Office of Graduate Student External Grants and Fellowships | GradFund
Finding Funding for International Research: A Beginner’s Guidepost
There are myriad awards, some of which are open to both domestic and international students, that allow an applicant to conduct up to a year of research abroad. At Rutgers, our students generally look into these opportunities to conduct a portion of or their entire dissertation research abroad. Like crafting any other application, applying for funding to support research overseas requires a series of carefully planned steps. The action plan outlined below will serve as a guidepost for students interested in finding funding overseas.
Start by creating an award map
There are multiple funders that will support your research overseas, each with a different goal and mission. Start exploring your options early on to decide which award would make the most sense for you to apply for. If you think you’ve found an award and would like a better introduction to it, book a ‘Help with a Funder‘ meeting where we will walk you through the specific award you’ve picked and talk about how to craft a compelling application.
Look into your funder’s requirements
Preparing for research abroad is a complex process that entails multiple steps and pieces, and some funders may be more stringent in what they require that an applicant demonstrate to be awarded a particular grant or fellowship. Before you begin working on your application, do some research on the award you picked and see if you need to have prior language skills, an institutional affiliation with a local host, or an official research permit in your destination country to carry out your project. Planning ahead for these details will give you a peace of mind while working on your application.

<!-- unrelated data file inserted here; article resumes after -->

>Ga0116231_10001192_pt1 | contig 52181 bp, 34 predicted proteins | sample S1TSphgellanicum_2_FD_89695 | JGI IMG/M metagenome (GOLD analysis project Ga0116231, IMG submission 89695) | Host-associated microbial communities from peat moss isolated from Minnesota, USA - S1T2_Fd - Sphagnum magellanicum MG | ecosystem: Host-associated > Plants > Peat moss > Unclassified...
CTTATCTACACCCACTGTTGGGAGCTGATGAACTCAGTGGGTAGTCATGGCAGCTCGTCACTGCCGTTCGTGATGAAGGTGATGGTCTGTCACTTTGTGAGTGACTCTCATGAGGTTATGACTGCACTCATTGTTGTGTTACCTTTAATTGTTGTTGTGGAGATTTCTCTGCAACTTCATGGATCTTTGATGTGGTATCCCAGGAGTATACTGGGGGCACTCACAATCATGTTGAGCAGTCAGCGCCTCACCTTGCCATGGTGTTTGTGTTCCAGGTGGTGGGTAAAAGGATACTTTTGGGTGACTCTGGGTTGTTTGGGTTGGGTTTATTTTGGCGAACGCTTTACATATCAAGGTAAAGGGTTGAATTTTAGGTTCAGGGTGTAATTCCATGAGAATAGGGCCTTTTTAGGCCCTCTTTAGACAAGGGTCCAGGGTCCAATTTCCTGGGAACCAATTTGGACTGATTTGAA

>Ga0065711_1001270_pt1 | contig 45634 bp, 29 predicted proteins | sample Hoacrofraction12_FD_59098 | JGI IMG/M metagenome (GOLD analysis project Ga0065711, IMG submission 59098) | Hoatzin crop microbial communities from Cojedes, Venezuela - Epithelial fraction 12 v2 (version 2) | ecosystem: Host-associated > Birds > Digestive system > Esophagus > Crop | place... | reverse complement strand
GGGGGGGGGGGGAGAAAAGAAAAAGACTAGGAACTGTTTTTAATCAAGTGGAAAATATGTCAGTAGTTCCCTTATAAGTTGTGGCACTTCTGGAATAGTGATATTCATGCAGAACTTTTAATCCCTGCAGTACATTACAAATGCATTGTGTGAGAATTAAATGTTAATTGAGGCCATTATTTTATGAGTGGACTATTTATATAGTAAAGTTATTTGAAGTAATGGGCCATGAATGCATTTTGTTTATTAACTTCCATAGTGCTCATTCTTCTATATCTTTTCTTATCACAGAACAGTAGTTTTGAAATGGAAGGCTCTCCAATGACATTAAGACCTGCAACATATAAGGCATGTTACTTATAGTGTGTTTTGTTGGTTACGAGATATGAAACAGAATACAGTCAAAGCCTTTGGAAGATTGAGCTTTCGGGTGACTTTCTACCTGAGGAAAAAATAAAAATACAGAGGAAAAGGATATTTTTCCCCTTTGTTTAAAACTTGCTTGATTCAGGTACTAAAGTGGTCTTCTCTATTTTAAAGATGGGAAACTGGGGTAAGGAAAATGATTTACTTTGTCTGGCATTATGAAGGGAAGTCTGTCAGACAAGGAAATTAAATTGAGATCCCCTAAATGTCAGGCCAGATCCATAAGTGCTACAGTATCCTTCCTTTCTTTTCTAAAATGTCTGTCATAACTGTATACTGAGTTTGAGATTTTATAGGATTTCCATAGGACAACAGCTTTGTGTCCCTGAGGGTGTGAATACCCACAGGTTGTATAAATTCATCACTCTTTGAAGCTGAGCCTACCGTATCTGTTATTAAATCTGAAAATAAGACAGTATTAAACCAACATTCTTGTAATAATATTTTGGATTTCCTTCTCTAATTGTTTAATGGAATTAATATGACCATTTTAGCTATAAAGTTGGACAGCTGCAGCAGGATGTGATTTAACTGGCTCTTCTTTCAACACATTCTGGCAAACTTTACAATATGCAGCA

Create a compelling narrative for being abroad
While each funder has a different mission and goal in supporting research abroad, each will want to see a compelling reason as to why you want to be overseas. Therefore, it is crucial for you to answer two questions to make a compelling case for your application: 1) Why this country? and 2) Why now? In seeking responses to these questions, reviewers will want to see what you will be doing in the particular country you proposed to be in that you can’t do here, and why now is the best time to do what you proposed to do. As you are writing your application, make sure that you can demonstrate that you have sufficient preparation to help you complete your project abroad, allowing the readers to see both your preliminary work and the feasibility of the project.
Know the application submission process
Each award has a different submission process with a specific set of requirements. Some awards will require that you submit your application through the institution in which you are currently enrolled. Submission processes that have institutional endorsement requirements may have an on-campus deadline, which is usually earlier than the official award deadline. In a similar manner, such applications may also require you to go through an on-campus interview. As you are preparing your application, make sure that you know what the submission process looks like. Knowing the exact submission requirements will help you avoid last-minute surprises.
As with all funding applications, starting out early is the first step in crafting a competitive funding application for international research. By following the suggestions above, you will demonstrate to your reviewers that you are ready to tackle the complex task of conducting research abroad.